FRANKFURT/PARIS (Reuters) - French electric car battery maker Blue Solutions (BLUE.PA) set a 14.50 euro price tag on shares in its planned stock market flotation, valuing the company at 418 million euros ($575.6 million) in a move geared to raise awareness of its technology.
The company, which belongs to French billionaire Vincent Bollore’s own holding group (BOLL.PA), says the aim of the flotation of a 10 percent stake worth some 42 million euros isn’t intended to raise development cash, since this will come from the parent.
The group says it wants to draw attention to its proprietary lithium-metal-polymer (LMP) battery which it has protected with over 400 patents and which it touts as an important step forward in electric propulsion.
“We don’t need money, we do this to be known,” said Chief Executive Gilles Alix at an event in Frankfurt ahead of the listing, due on Wednesday. He cited a commitment from the Bollore group to financially back the company until 2016.
The issue price of Blue Solutions, whose batteries power vehicles used by the Autolib car-sharing scheme in Paris, is at the top end of the previously indicated 12 to 14.50 euro per share range.
Blue Solutions is looking to capitalize on safety concerns surrounding the more common lithium-ion batteries, which are found in Tesla Motors’ (TSLA.O) Model S and the upcoming Mercedes-Benz (DAIGn.DE) B-Class electric car.
Alix said the offer was fully subscribed by institutional investors but acknowledged it was not without risks given the company was still in the early stages.
“There is some chance that it will be a disaster ... but they (the investors) will lose 42 million, which is nothing for these kind of investors,” Alix said, adding it could also be very profitable for them.
The CEO said Blue Solutions has the capacity to produce 10,000 LMP batteries but only expects to make a tenth of that total this year, rising to approximately 6,000 in 2017.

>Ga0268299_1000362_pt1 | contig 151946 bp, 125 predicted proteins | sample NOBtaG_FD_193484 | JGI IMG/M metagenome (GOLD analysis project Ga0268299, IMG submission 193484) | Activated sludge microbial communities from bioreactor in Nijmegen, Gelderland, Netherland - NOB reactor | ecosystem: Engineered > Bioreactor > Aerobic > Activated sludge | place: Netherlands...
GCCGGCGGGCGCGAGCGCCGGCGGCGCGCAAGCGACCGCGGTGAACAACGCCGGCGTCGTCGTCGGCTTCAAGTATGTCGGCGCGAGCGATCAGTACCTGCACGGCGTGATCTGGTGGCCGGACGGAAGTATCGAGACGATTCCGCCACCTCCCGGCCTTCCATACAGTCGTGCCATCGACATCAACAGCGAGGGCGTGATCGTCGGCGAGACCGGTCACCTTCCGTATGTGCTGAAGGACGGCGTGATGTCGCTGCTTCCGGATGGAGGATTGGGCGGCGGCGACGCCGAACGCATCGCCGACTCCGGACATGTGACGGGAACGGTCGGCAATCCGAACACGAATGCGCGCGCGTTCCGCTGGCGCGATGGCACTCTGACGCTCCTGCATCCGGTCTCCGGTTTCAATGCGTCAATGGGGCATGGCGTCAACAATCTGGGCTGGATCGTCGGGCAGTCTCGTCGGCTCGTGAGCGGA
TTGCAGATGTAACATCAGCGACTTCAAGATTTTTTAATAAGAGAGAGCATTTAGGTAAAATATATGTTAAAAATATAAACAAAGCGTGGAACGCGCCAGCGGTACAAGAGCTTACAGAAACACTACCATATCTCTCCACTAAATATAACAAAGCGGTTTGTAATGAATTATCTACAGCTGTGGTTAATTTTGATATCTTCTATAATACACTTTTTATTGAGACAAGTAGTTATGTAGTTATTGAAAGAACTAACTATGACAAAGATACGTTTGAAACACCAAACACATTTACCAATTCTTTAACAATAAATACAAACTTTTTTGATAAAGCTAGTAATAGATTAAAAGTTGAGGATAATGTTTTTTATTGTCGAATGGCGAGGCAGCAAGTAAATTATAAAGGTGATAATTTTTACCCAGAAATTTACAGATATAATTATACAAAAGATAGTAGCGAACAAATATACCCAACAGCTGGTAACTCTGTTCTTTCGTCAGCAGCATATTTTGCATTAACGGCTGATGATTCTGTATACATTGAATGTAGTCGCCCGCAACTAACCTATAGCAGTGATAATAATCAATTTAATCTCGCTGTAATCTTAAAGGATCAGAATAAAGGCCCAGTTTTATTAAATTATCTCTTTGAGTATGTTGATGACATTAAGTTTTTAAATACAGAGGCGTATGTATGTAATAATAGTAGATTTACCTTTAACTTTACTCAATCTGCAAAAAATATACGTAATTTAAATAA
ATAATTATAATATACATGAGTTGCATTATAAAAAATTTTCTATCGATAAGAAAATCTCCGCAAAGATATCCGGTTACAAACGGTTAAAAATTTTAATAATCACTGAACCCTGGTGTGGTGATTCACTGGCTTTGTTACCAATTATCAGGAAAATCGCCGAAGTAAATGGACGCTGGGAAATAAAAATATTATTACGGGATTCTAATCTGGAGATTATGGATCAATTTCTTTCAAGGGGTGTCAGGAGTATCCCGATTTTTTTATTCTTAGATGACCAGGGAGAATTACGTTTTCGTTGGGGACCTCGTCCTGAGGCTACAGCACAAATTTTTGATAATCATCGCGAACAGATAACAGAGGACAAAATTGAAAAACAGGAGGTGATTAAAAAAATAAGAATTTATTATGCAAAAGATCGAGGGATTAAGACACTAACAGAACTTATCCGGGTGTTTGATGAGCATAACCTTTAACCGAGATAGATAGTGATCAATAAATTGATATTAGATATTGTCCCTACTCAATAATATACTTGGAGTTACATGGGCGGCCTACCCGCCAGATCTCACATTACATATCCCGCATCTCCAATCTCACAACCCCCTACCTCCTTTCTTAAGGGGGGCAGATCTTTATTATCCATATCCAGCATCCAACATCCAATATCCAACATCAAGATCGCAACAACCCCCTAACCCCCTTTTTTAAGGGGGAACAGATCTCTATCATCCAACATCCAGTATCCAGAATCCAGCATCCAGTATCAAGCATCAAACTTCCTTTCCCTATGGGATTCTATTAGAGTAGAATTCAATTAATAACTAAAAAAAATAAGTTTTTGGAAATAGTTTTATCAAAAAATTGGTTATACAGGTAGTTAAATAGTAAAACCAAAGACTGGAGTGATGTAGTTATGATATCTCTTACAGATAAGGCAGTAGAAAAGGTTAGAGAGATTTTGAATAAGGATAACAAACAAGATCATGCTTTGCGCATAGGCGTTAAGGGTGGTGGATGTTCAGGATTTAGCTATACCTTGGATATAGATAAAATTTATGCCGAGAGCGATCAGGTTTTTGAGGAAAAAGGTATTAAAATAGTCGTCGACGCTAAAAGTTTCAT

Since it will not be covering its fixed costs, the group forecasts a loss of about 17 million euros before interest, tax, depreciation and amortization on revenue of 42 million in 2013. It aims to break even in the second half of next year.
To generate a current in a lithium-ion battery, an electrolyte solution normally transports charged lithium atoms back and forth across a porous membrane separating two metallic poles, such as nickel manganese cobalt and graphite. Weight, performance and safety depend on the specific materials used.
Unlike with such lithium-ion batteries, LMP batteries are solid and have no such electrolytes that can leak and potentially trigger a fire - one of the foremost risks associated with battery-powered cars, since lithium can react violently when exposed to water.
About $2.4 billion euros of Tesla Motors’ market value was wiped out after automotive blog Jalopnik published images of its Model S sedan in flames following an accident near Seattle, Washington.
Tesla CEO Elon Musk has ascribed the fire to an object piercing the quarter-inch armor plate protecting the battery pack, adding there should be “absolutely zero doubt that it is safer to power a car with a battery” than a conventional fuel-powered vehicle.
General Motors’ (GM.N) Chevrolet Volt and Mitsubishi’s (7211.T) i-MiEV have faced similar problems in the last couple of years. Even plane maker Boeing (BA.N) has dealt with concerns over lithium-ion battery fires in its new Dreamliner aircraft.
Asked if Blue Solutions might benefit from these safety incidents, Finance Director Juliette Laquerriere said: “It doesn’t help, but it shows that technology is an issue.”
($1 = 0.7262 euros)
Additional reporting by Victoria Bryan in Frankfurt; Editing by David Holmes